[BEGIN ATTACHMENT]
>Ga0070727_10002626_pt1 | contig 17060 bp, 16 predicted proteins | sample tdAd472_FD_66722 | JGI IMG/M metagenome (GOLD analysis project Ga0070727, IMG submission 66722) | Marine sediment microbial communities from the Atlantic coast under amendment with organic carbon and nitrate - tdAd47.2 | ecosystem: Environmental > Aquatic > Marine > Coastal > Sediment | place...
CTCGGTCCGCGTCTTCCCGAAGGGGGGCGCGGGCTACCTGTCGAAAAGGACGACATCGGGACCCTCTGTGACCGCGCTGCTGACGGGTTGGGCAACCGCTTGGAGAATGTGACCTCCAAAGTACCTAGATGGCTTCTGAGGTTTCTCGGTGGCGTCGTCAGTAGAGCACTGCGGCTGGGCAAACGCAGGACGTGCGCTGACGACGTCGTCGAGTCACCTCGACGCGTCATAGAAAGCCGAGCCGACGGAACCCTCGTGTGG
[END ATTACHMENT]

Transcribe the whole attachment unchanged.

>Ga0070727_10002626_pt1 | contig 17060 bp, 16 predicted proteins | sample tdAd472_FD_66722 | JGI IMG/M metagenome (GOLD analysis project Ga0070727, IMG submission 66722) | Marine sediment microbial communities from the Atlantic coast under amendment with organic carbon and nitrate - tdAd47.2 | ecosystem: Environmental > Aquatic > Marine > Coastal > Sediment | place...
CTCGGTCCGCGTCTTCCCGAAGGGGGGCGCGGGCTACCTGTCGAAAAGGACGACATCGGGACCCTCTGTGACCGCGCTGCTGACGGGTTGGGCAACCGCTTGGAGAATGTGACCTCCAAAGTACCTAGATGGCTTCTGAGGTTTCTCGGTGGCGTCGTCAGTAGAGCACTGCGGCTGGGCAAACGCAGGACGTGCGCTGACGACGTCGTCGAGTCACCTCGACGCGTCATAGAAAGCCGAGCCGACGGAACCCTCGTGTGG